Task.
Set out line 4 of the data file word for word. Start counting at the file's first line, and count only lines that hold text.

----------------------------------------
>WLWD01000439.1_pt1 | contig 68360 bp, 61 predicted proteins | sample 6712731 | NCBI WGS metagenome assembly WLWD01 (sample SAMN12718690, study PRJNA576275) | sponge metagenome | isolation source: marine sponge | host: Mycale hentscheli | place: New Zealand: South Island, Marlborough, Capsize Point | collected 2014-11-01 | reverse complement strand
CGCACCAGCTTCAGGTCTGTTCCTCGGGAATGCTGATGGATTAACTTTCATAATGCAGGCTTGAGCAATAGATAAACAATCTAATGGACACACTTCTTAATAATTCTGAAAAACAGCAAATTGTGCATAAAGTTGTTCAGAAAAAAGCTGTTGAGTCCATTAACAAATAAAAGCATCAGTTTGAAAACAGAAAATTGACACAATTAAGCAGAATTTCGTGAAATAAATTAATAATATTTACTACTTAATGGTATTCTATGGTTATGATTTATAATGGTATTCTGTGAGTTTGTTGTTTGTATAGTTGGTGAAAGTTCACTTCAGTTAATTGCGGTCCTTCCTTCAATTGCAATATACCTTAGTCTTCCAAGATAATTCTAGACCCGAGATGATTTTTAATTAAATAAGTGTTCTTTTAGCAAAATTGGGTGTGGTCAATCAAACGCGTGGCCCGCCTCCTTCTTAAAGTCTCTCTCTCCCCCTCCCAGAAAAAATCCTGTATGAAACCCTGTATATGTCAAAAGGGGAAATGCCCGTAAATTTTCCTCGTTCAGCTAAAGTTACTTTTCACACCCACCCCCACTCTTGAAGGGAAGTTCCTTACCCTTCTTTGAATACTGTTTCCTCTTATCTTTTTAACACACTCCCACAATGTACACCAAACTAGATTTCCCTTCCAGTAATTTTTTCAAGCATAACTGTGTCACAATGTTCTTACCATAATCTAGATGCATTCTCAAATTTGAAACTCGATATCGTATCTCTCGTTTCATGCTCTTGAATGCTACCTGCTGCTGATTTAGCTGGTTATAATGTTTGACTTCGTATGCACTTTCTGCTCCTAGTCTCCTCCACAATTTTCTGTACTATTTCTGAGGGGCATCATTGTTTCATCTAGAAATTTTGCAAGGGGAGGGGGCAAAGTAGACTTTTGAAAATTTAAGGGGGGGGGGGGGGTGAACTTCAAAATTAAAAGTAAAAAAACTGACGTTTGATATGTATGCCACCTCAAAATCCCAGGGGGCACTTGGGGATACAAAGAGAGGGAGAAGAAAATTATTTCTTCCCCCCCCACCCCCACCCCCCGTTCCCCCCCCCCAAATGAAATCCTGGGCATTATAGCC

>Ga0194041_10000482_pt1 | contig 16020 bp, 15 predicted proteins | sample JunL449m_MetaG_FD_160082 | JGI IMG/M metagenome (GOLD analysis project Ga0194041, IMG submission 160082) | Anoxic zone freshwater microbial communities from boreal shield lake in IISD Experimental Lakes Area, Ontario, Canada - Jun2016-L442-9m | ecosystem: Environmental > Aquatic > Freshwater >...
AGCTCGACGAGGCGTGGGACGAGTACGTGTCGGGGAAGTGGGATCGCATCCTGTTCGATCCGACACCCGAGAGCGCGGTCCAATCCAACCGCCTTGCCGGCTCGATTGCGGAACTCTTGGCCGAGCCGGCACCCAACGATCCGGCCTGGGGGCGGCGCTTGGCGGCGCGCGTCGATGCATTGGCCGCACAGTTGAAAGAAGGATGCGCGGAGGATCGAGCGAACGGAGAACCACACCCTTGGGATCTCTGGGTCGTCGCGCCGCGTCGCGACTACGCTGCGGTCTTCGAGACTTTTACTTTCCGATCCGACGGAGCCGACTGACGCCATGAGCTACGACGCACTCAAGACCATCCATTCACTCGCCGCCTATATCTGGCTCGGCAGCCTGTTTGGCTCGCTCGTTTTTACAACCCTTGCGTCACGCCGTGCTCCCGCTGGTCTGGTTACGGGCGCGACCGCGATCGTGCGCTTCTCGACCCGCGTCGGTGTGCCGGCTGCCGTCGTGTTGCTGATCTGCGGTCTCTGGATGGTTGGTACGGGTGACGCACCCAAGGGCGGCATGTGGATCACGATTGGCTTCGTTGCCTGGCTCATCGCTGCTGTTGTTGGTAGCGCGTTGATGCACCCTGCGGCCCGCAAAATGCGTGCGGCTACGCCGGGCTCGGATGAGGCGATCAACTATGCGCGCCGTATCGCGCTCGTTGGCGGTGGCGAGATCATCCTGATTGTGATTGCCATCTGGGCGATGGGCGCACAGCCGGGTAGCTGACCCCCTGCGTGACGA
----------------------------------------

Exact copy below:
AGCTCGACGAGGCGTGGGACGAGTACGTGTCGGGGAAGTGGGATCGCATCCTGTTCGATCCGACACCCGAGAGCGCGGTCCAATCCAACCGCCTTGCCGGCTCGATTGCGGAACTCTTGGCCGAGCCGGCACCCAACGATCCGGCCTGGGGGCGGCGCTTGGCGGCGCGCGTCGATGCATTGGCCGCACAGTTGAAAGAAGGATGCGCGGAGGATCGAGCGAACGGAGAACCACACCCTTGGGATCTCTGGGTCGTCGCGCCGCGTCGCGACTACGCTGCGGTCTTCGAGACTTTTACTTTCCGATCCGACGGAGCCGACTGACGCCATGAGCTACGACGCACTCAAGACCATCCATTCACTCGCCGCCTATATCTGGCTCGGCAGCCTGTTTGGCTCGCTCGTTTTTACAACCCTTGCGTCACGCCGTGCTCCCGCTGGTCTGGTTACGGGCGCGACCGCGATCGTGCGCTTCTCGACCCGCGTCGGTGTGCCGGCTGCCGTCGTGTTGCTGATCTGCGGTCTCTGGATGGTTGGTACGGGTGACGCACCCAAGGGCGGCATGTGGATCACGATTGGCTTCGTTGCCTGGCTCATCGCTGCTGTTGTTGGTAGCGCGTTGATGCACCCTGCGGCCCGCAAAATGCGTGCGGCTACGCCGGGCTCGGATGAGGCGATCAACTATGCGCGCCGTATCGCGCTCGTTGGCGGTGGCGAGATCATCCTGATTGTGATTGCCATCTGGGCGATGGGCGCACAGCCGGGTAGCTGACCCCCTGCGTGACGA